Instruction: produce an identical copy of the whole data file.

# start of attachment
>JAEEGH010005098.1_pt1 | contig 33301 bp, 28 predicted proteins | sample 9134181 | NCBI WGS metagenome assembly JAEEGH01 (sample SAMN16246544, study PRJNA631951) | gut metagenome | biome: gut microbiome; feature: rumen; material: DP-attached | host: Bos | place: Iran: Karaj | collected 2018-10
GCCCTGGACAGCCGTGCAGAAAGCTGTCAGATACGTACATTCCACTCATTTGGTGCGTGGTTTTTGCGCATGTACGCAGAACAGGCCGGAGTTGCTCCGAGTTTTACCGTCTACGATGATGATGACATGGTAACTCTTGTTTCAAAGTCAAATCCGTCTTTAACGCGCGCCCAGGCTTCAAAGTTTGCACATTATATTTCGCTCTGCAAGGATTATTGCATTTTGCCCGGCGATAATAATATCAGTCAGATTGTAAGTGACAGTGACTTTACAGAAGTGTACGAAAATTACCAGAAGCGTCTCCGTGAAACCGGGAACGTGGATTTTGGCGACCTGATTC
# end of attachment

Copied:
>JAEEGH010005098.1_pt1 | contig 33301 bp, 28 predicted proteins | sample 9134181 | NCBI WGS metagenome assembly JAEEGH01 (sample SAMN16246544, study PRJNA631951) | gut metagenome | biome: gut microbiome; feature: rumen; material: DP-attached | host: Bos | place: Iran: Karaj | collected 2018-10
GCCCTGGACAGCCGTGCAGAAAGCTGTCAGATACGTACATTCCACTCATTTGGTGCGTGGTTTTTGCGCATGTACGCAGAACAGGCCGGAGTTGCTCCGAGTTTTACCGTCTACGATGATGATGACATGGTAACTCTTGTTTCAAAGTCAAATCCGTCTTTAACGCGCGCCCAGGCTTCAAAGTTTGCACATTATATTTCGCTCTGCAAGGATTATTGCATTTTGCCCGGCGATAATAATATCAGTCAGATTGTAAGTGACAGTGACTTTACAGAAGTGTACGAAAATTACCAGAAGCGTCTCCGTGAAACCGGGAACGTGGATTTTGGCGACCTGATTC